This comes in line with the series of appointments and amendments in senior security posts.
Asadi, 69, graduated from the Military Academy in 1972. He served in Iraq’s Special Operations Forces until his retirement was ordered by former Premier Adel Abdul Mahdi in 2018.
Kadhimi also appointed Qasim al-Araji as national security adviser, replacing Fayadh, who served in this post for nearly 10 years.
Araji served as Interior Minister in the second half of former Prime Minister Haidar al-Abadi’s government (2014-2018). He also served as an MP between 2010 and 2014, representing Hadi al-Amiri’s pro-Iran Badr Organization.
Both orders actually deprive Fayadh of critical positions he has been serving for many years now and keeps him only as head of the Popular Mobilization Forces.
Sources close to Kadhimi’s government suggest Fayadh will also be stripped from this post once an alternative is available.
They also indicated other possible similar amendments to senior leaders in the army and police forces.
In early May, the Prime Minister ordered to reinstate a top general dismissed by Abdul Mahdi in September.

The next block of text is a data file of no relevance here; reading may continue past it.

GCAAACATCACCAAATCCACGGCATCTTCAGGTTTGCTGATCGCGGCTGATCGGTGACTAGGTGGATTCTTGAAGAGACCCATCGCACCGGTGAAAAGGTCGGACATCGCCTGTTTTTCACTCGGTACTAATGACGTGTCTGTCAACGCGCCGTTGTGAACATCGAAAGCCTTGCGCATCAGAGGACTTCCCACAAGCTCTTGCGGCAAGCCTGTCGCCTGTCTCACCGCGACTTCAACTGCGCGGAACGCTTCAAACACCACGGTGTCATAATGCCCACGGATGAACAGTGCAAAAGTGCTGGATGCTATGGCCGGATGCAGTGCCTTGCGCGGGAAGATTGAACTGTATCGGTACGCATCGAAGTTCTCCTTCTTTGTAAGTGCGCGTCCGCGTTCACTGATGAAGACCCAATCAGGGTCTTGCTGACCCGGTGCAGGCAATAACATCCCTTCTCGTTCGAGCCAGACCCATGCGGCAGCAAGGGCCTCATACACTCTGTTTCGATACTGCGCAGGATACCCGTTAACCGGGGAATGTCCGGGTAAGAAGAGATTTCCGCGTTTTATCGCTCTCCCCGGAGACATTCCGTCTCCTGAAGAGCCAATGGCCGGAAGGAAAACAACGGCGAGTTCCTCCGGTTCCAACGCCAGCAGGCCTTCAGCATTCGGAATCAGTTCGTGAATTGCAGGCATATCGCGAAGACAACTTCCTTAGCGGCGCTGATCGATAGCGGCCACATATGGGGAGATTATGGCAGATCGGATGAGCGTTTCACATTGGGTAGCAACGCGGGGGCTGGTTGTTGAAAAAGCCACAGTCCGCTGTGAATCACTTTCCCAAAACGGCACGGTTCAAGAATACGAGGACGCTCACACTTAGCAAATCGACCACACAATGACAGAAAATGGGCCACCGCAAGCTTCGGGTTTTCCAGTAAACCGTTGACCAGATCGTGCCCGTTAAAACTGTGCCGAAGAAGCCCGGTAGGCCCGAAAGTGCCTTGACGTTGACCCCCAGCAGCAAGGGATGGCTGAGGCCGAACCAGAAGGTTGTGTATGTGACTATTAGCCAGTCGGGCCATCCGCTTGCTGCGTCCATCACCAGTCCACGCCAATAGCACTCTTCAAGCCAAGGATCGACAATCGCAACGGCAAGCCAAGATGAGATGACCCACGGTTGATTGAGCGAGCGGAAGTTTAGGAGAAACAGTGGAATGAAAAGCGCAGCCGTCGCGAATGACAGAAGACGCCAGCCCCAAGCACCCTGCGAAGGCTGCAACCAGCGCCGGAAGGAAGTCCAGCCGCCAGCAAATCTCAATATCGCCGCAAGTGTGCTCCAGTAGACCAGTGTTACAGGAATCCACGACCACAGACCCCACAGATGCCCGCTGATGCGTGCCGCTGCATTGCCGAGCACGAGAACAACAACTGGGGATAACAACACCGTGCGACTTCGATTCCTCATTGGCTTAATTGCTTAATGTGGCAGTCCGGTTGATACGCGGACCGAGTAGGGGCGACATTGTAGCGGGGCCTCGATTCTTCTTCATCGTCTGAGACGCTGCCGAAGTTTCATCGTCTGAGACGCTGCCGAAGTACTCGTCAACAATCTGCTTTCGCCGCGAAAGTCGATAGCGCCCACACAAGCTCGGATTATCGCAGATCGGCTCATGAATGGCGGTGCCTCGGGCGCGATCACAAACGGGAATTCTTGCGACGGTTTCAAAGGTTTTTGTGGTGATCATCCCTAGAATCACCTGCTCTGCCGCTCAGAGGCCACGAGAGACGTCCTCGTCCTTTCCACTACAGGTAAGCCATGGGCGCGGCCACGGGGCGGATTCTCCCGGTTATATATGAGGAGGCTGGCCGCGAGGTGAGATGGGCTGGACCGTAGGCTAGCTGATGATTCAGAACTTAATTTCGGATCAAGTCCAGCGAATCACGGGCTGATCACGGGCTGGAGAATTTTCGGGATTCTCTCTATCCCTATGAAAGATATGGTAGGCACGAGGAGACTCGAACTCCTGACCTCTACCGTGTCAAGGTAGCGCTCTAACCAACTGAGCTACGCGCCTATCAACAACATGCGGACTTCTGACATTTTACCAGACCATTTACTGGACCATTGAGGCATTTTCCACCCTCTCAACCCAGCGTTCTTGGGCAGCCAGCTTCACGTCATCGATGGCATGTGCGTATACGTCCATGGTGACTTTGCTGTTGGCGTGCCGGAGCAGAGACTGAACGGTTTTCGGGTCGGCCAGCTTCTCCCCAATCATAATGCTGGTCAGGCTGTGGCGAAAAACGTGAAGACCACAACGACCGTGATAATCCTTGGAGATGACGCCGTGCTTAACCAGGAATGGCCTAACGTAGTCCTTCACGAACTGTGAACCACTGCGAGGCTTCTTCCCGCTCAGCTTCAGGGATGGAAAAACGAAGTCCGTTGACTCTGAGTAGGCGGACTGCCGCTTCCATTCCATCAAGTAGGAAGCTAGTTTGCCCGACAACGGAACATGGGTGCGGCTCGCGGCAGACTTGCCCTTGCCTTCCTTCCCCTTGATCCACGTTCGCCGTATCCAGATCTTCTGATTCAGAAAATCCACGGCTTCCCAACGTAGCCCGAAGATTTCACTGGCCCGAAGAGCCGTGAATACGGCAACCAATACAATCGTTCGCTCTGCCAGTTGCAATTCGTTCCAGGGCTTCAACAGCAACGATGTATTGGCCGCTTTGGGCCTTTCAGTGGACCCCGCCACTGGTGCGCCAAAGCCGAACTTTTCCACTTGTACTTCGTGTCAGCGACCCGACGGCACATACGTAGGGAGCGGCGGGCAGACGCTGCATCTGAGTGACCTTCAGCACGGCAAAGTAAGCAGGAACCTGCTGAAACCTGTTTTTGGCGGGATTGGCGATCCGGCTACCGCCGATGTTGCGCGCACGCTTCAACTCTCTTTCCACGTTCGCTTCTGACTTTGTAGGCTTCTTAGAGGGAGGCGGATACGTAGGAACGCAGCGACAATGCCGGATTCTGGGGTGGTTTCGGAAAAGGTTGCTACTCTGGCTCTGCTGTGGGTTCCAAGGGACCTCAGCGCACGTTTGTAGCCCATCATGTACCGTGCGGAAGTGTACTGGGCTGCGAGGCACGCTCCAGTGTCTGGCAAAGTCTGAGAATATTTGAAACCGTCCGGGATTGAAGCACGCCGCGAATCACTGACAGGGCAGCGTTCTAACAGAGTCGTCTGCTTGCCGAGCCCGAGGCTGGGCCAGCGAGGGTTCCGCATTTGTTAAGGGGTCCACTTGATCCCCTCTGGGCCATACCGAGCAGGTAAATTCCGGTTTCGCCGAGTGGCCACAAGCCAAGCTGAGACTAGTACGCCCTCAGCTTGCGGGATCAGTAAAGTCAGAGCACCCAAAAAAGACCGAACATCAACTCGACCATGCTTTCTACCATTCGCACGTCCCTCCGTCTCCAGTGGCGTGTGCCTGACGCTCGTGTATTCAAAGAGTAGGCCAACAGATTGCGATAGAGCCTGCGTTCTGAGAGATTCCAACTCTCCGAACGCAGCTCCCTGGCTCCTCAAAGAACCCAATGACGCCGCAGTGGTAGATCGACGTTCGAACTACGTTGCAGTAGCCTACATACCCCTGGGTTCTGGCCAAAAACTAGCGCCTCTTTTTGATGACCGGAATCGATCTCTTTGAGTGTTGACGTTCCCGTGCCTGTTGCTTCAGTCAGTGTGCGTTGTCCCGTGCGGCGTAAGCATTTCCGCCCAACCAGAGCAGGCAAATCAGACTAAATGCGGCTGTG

“We ordered the return of the hero brother, First Lieutenant General Abdel-Wahab al-Saadi, and to promote him as the head of the Anti-Terrorism Agency,” he said.
Security observers noted that the latest reshuffle has maintained the dominance of the Shiite component over these positions.
At the level of civil government institutions and bodies, Kadhimi decided to end the mandate of Jasim al-Lamy as member of the Communications and Media Commission’s (CMC) Board of Commissioners.
Other figures who have been serving for a long period in the commission are also expected to be dismissed.
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